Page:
On Grabbing Readers by the Neck

There’s a common bit of advice that authors need to “grab readers by the throat” with the first paragraph.

I fear writers who take that long are already struggling to play catch up.

For me, as a reader and now as a publisher, more important to me than first paragraphs are titles and book descriptions. I like to think over the years I’ve gotten better at both.

I alluded to this in talking about Nick Earls’ The True Story of Butterfish, which you can buy here if you haven’t already. In the run-up to a proposed serialization of the book (that ultimately never occurred), I proposed an alternate title to Nick: “The Rockstar Next Door.”

One thing among myriad that I’ve enjoyed about working with Nick is that he’s open to suggestion. His novel, The Thompson Gunner, became first “Tumble Turns” and now Borderline Famous when Exciting Press published it. Being a fan of Nick’s work from the early days of Zigzag Street and Perfect SkinThe Thompson Gunner struck me as like those old Sesame Street segments where “one of these things doesn’t belong.” It’s not a bad title, by any means, but as I read the novel I felt like something else could fit better. For me, as a reader, The Thompson Gunner struck me more like a thriller. I expected a man in the dark in sunglasses and a long coat. There was a lighthouse involved, for some reason. It felt like there would be intrigue and more than a little violence.

The Thompson Gunner was not a novel that was easily accessible in the US, and so I didn’t get to read it until I started working with Nick. Imagine my surprise when it turned out the novel was about Meg Riddoch, a stand-up comedienne on a multi-leg tour who was navigating morning talk shows and a complicated past. That past was where the titular gunner came from, but still that title felt like a mis-match. I pitched several titles to Nick; I think “Borderline Famous” was in that first batch, as was, if I’m not mistaken “Alternative Country,” but “Tumble Turns” stuck out. They’re a specific swimming maneuver Meg works to perfect through the course of the book, and felt like a great metaphor.

The problem was that in subsequent conversations, “Tumble Turns” didn’t seem to stick. For some readers, it connoted laundry, which was definitely NOT what we would go for. And so Borderline Famous it became.

With Butterfish, I wasn’t sure “Butterfish” itself was sticky. I worried it might connote French cuisine, and besides that I was pitching Nick on a plan to serialize the novel over five weeks while it would be available for pre-order. “The Rockstar Next Door” was simpler, and Nick agreed.

But then I started in on the book description, and reversed course. Because all the great press about the novel was about The True Story of Butterfish, and I realized that, cooking aside, the “True Story” was compelling. Because was there a fake story?

To find out you’ll have to read the book.

That’s a long digression away from book descriptions. I’m particularly proud of the book description for The True Story of Butterfish.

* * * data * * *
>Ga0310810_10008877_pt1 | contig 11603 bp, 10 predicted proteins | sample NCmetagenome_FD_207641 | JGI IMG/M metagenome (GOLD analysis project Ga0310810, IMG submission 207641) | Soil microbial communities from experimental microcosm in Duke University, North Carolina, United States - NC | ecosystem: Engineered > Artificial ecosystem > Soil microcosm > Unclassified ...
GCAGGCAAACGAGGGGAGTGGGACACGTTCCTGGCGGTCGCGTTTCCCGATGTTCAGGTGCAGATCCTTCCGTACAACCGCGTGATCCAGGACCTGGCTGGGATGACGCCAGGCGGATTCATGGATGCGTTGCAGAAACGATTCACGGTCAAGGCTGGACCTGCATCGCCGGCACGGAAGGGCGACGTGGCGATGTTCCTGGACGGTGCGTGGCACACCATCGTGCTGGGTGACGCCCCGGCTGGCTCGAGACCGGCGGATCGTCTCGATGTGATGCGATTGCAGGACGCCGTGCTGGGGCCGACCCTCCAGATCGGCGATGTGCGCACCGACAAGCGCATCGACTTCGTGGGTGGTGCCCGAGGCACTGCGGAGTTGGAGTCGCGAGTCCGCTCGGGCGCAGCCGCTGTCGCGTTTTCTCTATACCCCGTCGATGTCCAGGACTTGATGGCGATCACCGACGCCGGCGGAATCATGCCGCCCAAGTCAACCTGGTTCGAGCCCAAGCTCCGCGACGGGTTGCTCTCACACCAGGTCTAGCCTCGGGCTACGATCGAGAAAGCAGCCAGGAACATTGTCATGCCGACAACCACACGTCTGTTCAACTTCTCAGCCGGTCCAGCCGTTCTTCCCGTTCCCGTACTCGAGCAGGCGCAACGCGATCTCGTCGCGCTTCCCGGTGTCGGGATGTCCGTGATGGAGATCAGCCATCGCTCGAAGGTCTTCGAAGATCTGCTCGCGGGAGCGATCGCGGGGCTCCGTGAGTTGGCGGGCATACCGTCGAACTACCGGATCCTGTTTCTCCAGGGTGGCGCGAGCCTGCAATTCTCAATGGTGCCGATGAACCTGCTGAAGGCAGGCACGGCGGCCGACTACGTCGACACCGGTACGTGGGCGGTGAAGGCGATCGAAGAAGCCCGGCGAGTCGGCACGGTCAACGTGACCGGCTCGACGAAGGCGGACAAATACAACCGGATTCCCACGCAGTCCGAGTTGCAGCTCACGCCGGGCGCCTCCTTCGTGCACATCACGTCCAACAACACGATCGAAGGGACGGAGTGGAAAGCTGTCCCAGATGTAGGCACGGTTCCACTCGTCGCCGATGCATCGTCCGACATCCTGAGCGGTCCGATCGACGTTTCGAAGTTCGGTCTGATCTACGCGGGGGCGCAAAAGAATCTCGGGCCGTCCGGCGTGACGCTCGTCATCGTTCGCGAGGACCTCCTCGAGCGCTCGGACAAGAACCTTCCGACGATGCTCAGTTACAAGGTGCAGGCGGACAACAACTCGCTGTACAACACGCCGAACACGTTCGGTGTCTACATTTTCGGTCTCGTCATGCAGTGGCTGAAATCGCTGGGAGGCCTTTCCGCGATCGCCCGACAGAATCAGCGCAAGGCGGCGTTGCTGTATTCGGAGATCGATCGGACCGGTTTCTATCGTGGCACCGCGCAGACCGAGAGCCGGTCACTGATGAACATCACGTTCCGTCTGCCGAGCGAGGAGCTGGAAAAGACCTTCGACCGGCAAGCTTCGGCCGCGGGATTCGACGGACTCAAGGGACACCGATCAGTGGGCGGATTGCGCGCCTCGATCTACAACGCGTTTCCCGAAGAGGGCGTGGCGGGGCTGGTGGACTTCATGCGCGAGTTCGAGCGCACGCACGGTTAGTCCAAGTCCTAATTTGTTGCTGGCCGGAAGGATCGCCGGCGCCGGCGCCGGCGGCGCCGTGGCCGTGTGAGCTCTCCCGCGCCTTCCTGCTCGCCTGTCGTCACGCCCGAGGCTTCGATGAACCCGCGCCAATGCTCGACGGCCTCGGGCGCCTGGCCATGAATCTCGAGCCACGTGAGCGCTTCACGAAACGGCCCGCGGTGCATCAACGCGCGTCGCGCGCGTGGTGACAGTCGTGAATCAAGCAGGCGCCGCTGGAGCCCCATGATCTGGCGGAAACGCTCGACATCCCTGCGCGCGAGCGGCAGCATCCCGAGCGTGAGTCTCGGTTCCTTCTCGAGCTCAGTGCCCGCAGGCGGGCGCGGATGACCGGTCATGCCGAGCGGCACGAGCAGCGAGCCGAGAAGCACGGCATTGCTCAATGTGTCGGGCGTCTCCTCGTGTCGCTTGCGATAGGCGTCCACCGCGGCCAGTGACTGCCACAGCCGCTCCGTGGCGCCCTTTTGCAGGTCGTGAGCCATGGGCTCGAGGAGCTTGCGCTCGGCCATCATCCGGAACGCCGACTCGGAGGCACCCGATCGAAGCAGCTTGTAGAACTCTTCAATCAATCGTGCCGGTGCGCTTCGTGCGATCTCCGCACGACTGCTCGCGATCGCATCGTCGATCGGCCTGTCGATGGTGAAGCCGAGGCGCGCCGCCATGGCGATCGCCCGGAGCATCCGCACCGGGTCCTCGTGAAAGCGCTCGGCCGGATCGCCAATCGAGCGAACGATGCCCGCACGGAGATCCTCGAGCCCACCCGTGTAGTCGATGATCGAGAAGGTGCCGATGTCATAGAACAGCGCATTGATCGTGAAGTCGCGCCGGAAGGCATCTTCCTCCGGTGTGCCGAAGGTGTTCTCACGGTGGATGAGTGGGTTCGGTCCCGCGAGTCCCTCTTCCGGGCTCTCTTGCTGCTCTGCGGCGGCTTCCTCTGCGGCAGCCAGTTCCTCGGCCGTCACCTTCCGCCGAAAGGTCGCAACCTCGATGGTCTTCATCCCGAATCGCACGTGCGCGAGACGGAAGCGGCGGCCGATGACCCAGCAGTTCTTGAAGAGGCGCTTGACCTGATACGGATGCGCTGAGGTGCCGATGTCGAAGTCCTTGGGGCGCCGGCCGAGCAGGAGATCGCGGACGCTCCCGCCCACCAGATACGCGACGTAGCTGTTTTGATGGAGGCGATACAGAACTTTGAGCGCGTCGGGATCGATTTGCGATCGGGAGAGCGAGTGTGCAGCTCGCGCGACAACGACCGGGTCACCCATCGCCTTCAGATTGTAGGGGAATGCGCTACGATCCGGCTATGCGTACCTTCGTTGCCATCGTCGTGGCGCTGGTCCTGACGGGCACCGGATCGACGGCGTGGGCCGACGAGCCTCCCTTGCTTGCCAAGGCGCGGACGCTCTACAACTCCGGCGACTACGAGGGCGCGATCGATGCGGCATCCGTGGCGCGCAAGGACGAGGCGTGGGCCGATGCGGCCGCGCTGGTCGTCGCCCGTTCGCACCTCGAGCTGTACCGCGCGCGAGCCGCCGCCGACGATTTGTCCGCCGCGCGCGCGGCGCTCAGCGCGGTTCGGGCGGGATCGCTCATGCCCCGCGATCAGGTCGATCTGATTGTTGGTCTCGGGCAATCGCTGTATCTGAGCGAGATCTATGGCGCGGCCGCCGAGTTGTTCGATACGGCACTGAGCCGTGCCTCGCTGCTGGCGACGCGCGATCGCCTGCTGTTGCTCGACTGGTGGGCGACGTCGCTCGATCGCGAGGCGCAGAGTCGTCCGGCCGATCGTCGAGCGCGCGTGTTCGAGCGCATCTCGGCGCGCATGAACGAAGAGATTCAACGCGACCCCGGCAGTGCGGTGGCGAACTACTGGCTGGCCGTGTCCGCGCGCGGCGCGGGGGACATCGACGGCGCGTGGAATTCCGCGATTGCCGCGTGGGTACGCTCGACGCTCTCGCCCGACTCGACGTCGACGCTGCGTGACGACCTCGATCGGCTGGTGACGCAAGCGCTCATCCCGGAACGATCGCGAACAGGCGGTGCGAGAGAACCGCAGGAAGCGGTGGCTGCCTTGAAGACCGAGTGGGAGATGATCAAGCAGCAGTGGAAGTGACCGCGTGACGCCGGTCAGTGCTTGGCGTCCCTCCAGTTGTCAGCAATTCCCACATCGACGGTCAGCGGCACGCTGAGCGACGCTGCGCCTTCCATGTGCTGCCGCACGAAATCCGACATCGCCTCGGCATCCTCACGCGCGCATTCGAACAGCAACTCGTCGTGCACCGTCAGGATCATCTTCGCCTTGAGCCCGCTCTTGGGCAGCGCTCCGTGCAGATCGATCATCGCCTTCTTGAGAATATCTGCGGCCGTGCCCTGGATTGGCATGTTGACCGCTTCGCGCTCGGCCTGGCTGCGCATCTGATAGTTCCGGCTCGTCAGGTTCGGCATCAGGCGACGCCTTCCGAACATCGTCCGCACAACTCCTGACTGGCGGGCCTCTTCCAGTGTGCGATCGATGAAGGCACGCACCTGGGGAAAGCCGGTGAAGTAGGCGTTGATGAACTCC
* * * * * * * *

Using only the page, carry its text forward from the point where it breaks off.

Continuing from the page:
But I’m also really proud of the one for Borderline Famous. The title may have changed, but that’s the description it was published with.

Another I’m proud of: the one for Miya Kressin’s fabulous No Expectations. It was a terrific, fun, sexy novel, and I knew I needed to capture that in the info.

And then there’s Darth the Unicorn Killer. You want book info? Here’s your book info.

It’s arguably impossible for me to read any of these objectively; not only did I write them, but I published them all. If I didn’t think book descriptions on Exciting Press titles worked, I’d revise them. Hell, I frequently DO revise them. Changing turns of phrase, even rethinking them.

It used to be that readers would browse books and pick one up based on a title. They might look at a cover, but after the title, most readers checked either the inner dust jacket (remember those?) or the back cover of the paperback (remember those?).

Nowadays there’s no such browsing. You get thumbnails and titles, and then a book description, all while that “Buy Now” button hovers so prominently as to be rarely seen at all until you need to click.

For me, as a reader, I look for a few things, but in no particular order. Web pages rarely seem to have particular order any more. Nowadays I like to see some recognition and maybe a quote or two, but the internet is such a huge place anymore I rarely expect to recognize the awarding entities or blurbing authors — which makes the actual quote that much more important.

But the description? I like Darth’s because it’s so Darth. It’s a little vulgar and a lot irreverent. I like Butterfish’s because it plays with nostalgia (the parenthetical “remember those”) and hints not only at domesticity but the complications thereof while still remaining fun and simple. I love the one for Borderline Famous because it’s just so Meg. I think you really get a sense not only of her character but her mindset and the world she both lives in and perceives.


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